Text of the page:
Since exposure and expression of PhosphatidylSerine (PS) is part of the infectious process, these exposed phospholipids activate the immune system to form antiphospholipid antibodies. The primary targets of these IgG, IgM,& IgA antibodies are the protective proteins for ECs, specifically anti-B2GPI and Annexin V. Both proteins bind to cells via Ca++ binding20, just as the vitamin K dependent coagulation factors. In pregnancy loss, hypercoagulability may be due to the reduction of surface bound Annexin V by APL antibodies21.  As in other APS diseases, there is an increased incidence of thrombocytopenia in HHV6 patients22. With the loss of this protective layer due to APL antibodies, coagulation proteins can bind, react and form thrombin (IIa). If this process in not properly inhibited (Thrombin/AntiThrombin complexes), then excess thrombin can convert fibrinogen to soluble fibrin monomer (SFM).  SFM is a sticky protein that increases blood viscosity and can coat EC surfaces as fibrin or fibrinoid material.

The explanation of why one person may become chronically ill and another patient recover when both are exposed to the same pathogen comes in part from the dental community. Glueck,  McMahan, Triplett, et al., have identified that 73% of patients with Neuralgia-Inducing Cavitational Osteonecrosis have some form of genetic predisposition for thrombophilia or hypofibrinolysis23, including: APC Resistance, anticardiolipin antibodies, protein C or protein S deficiencies, increased Lp(a) or PAI-1 or decreased  tPA activity. These patients responded well to oral anticoagulant therapy.
 

MODEL:

Our hypothesis is that a majority of individuals diagnosed as Chronic Fatigue Syndrome (CFS) &/or Fibromyalgia (FM) on clinical criteria may be defined as AntiPhospholipid Syndrome (APS) with the endothelial cell (EC) as the disease target with or without platelet activation (PA). These patients have a hypercoagulable state demonstrated by increased markers of coagulation activation and increased blood viscosity due to the generation of Soluble Fibrin Monomer (SFM). Because the CFS / FM process may be triggered by a variety of pathogens, we suggest that pathogen-mediated immune activation may induce antibodies, e.g., anti-B2GPI, anti-AnnexinV antibodies, that dislodge protective proteins from EC surfaces, thereby exposing PhosphatidylSerine (PS) on the EC surfaces in capillary beds.  This PS exposure would allow binding of the coagulation tenase and prothombinase complexes to EC surfaces, with subsequent thrombin generation, SFM formation and low level fibrin deposition that could create local pathology by blocking nutrients and oxygen delivery in the microcirculation.  A hereditary defect in a coagulation regulatory protein, such as protein C, protein S, Factor VL, prothrombin gene mutation, PAI-1, Lp(a), or elevated homocysteine is probably predispositional. Because this hypercoagulability does not result in a thrombosis, but rather in fibrin deposition, we suggest that an appropriate name for this antiphospholipid antibody process would be Immune System Activation of Coagulation (ISAC) syndrome. This model provides an explanation for the therapeutic benefits reported with low dose anticoagulant therapy (heparin followed by warfarin) in the majority of CFS/FM patients.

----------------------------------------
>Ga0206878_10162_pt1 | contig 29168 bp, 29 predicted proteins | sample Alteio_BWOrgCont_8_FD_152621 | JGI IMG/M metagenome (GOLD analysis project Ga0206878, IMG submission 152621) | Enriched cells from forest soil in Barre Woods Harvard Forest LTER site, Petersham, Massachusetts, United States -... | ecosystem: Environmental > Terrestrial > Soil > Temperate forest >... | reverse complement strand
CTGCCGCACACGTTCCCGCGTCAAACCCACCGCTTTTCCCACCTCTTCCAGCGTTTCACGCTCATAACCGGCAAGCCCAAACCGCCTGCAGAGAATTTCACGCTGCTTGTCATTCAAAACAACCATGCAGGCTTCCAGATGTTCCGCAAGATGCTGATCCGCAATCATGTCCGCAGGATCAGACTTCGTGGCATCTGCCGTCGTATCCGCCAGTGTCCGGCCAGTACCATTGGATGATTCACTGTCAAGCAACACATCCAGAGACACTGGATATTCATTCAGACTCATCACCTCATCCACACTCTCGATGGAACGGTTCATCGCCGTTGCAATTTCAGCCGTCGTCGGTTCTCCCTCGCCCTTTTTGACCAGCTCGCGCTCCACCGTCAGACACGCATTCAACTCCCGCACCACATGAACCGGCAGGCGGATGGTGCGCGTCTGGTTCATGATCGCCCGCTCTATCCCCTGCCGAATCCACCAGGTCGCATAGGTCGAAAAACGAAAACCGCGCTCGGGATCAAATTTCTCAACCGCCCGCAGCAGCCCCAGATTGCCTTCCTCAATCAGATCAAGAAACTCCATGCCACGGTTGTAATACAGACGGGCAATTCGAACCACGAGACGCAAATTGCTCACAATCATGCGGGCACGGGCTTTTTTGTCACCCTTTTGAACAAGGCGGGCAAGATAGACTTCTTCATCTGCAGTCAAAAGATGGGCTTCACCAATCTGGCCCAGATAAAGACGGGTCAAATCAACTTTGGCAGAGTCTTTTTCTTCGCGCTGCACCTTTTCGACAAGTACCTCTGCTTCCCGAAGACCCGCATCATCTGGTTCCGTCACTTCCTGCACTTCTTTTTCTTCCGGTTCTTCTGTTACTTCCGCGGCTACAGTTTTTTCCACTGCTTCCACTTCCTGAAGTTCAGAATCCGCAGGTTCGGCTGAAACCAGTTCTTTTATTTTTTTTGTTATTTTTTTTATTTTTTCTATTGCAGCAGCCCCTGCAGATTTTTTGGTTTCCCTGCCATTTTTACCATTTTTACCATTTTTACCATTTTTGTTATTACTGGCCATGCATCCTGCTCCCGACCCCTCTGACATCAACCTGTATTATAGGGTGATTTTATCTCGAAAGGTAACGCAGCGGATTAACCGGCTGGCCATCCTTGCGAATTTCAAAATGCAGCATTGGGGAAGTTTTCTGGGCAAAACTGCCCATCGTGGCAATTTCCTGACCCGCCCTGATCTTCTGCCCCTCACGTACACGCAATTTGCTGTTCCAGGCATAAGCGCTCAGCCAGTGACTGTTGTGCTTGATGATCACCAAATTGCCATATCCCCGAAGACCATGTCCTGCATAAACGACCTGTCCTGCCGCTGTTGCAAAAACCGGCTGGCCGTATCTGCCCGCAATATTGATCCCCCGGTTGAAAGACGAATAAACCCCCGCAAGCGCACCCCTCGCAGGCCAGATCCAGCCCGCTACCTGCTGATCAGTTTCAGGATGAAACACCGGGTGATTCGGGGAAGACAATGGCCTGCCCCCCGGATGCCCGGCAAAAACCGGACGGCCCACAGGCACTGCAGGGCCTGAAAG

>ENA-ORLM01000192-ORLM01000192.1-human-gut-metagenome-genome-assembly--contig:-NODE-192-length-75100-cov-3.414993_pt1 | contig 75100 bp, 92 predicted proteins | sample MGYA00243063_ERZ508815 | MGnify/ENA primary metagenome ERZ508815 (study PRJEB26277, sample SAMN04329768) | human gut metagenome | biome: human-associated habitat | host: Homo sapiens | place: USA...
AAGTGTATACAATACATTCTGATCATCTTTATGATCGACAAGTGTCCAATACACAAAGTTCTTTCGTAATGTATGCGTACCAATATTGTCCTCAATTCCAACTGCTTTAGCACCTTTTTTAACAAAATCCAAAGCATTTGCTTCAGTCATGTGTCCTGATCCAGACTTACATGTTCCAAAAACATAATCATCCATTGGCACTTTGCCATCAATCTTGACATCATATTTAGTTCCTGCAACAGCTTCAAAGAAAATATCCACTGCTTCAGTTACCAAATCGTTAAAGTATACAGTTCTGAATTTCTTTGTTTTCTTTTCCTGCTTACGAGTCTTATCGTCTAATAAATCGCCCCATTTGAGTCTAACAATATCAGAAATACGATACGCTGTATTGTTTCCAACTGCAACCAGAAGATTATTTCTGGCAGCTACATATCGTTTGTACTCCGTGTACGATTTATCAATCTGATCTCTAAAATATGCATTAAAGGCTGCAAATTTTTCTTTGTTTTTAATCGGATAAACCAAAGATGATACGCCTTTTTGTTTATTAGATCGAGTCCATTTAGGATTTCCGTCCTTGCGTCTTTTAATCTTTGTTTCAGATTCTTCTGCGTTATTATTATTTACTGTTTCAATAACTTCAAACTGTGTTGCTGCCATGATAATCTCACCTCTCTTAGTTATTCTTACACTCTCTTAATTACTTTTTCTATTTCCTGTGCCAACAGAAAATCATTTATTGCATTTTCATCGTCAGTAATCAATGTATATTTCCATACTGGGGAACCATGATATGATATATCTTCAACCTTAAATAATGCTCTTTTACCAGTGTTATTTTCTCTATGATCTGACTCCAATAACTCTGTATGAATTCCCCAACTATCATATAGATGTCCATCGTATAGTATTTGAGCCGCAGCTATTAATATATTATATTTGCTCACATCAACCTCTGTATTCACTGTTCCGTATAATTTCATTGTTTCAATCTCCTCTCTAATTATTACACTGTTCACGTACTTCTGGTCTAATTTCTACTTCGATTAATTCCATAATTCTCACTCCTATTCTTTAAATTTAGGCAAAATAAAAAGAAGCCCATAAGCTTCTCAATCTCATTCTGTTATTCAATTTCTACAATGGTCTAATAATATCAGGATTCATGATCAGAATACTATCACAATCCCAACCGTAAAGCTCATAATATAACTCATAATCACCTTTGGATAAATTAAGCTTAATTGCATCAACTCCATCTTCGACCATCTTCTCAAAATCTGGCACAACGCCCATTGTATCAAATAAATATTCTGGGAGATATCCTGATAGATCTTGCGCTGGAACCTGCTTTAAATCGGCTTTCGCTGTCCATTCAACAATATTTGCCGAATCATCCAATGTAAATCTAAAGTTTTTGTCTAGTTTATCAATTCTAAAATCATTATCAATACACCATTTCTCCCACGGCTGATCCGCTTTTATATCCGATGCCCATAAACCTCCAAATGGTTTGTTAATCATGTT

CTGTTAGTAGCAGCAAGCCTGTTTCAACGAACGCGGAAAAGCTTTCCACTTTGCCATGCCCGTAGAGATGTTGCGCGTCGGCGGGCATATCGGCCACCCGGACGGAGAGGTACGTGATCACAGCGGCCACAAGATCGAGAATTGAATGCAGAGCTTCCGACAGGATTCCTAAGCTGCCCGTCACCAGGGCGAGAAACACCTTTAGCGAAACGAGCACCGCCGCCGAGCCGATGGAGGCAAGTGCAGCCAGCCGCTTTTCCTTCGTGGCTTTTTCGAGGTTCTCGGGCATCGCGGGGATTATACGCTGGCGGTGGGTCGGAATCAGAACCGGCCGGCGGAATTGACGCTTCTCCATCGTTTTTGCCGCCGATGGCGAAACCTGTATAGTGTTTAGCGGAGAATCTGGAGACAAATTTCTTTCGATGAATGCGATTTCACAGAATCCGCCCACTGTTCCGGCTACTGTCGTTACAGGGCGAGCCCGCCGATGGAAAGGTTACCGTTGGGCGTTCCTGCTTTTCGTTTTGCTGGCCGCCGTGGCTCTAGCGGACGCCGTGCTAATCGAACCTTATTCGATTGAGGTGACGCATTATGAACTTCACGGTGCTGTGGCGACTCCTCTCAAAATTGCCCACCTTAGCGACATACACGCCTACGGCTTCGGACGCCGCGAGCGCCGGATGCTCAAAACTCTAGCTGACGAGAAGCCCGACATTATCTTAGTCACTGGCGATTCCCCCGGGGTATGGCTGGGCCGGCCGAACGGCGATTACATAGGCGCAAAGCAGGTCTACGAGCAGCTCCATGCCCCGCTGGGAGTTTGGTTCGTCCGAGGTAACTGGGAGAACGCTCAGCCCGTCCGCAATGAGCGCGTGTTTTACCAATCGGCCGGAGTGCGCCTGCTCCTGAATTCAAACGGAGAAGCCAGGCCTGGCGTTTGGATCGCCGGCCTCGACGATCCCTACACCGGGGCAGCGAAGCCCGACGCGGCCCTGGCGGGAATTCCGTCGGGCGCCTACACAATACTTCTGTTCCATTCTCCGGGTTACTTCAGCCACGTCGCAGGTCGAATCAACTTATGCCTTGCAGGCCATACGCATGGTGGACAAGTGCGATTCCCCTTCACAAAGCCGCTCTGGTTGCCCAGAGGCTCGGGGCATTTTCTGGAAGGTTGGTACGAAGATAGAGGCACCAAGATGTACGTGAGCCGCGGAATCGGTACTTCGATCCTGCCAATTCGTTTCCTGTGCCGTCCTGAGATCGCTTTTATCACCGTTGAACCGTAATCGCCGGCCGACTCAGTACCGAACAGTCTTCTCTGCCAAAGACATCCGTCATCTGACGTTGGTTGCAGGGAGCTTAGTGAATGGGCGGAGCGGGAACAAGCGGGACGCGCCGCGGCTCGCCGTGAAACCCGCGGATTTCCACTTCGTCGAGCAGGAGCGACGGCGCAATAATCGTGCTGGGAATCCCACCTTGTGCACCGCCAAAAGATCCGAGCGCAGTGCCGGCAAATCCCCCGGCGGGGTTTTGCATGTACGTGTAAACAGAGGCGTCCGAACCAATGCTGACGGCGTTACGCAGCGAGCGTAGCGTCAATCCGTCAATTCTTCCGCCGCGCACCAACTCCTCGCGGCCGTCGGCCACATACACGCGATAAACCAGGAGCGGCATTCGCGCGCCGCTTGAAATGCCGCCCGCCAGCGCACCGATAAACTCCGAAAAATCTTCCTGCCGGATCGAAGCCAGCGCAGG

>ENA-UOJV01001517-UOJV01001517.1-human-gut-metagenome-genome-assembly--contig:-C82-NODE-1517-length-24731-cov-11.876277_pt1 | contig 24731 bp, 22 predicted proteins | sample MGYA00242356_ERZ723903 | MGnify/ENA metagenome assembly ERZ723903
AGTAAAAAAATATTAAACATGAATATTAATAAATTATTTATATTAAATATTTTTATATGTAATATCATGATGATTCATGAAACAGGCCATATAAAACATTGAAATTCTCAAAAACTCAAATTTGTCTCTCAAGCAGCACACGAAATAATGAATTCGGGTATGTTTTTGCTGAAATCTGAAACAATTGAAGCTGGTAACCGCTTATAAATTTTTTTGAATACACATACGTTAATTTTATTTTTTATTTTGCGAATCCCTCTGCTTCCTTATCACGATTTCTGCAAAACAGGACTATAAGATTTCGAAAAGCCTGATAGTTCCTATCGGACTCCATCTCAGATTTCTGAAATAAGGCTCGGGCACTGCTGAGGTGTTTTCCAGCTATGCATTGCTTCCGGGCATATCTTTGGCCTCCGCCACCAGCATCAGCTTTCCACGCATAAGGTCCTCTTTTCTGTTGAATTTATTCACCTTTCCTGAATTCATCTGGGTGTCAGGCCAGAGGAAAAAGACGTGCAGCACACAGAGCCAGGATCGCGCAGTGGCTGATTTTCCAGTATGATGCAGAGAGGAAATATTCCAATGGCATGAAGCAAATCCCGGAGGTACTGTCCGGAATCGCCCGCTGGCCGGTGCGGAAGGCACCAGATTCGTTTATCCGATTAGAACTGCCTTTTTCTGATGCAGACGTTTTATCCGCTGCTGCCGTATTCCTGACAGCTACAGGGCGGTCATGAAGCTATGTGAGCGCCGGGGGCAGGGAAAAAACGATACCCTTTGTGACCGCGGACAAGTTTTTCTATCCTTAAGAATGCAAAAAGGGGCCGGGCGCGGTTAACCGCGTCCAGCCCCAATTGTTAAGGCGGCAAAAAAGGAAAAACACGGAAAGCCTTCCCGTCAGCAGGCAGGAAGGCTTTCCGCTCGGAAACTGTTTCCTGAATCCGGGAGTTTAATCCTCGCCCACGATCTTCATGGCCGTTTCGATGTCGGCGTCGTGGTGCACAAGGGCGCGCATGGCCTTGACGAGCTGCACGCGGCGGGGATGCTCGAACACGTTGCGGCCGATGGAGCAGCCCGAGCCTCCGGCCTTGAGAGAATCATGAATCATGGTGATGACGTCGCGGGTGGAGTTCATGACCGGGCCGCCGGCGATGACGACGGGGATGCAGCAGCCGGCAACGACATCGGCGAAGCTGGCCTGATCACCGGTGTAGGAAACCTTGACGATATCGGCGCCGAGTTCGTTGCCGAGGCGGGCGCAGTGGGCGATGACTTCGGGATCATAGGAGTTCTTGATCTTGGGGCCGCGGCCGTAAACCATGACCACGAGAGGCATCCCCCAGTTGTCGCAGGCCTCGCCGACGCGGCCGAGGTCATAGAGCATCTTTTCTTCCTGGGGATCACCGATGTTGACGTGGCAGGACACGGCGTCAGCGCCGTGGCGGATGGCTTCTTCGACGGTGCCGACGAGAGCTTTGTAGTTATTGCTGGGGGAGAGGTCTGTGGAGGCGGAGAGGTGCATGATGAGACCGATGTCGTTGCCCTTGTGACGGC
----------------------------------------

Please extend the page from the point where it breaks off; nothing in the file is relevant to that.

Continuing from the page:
RESULTS:

At the American Association of Chronic Fatigue Syndrome meeting, we presented a retrospective study of 20 patients looking at a hypercoagulable state that could be reversed with anticoagulant therapies24. Since then, we have conducted a blinded prospective study of 54 CFS &/or FM patients and 23 controls, using a panel of 5 tests to determine if patients could be differentiated from controls.  The tests included: fibrinogen (FIB), prothrombin fragment 1+2 (F1+2), thrombin/antithrombin complexes (T/AT), soluble fibrin monomer (SFM) and platelet activation by flow cytometry (PA) using CD62P and ADP with mean values for each group shown in the following table.
 

TESTS: FIB mg/dlF1+2 nM T/AT ug/lSFM nmol/lPA Plt ActCD62P %
Ref RngN<310<1.11.0 – 4.1<20Normal<26
Controls232801.01.6100% POS17.5
# Abn / N 2/233/234/233/230/235/23
Patients543671.21.62242% POS22
# Abn / N 45/5426/5425/5432/5422/5221/52
P Value <0.001<0.005<0.025<0.001<0.001<0.10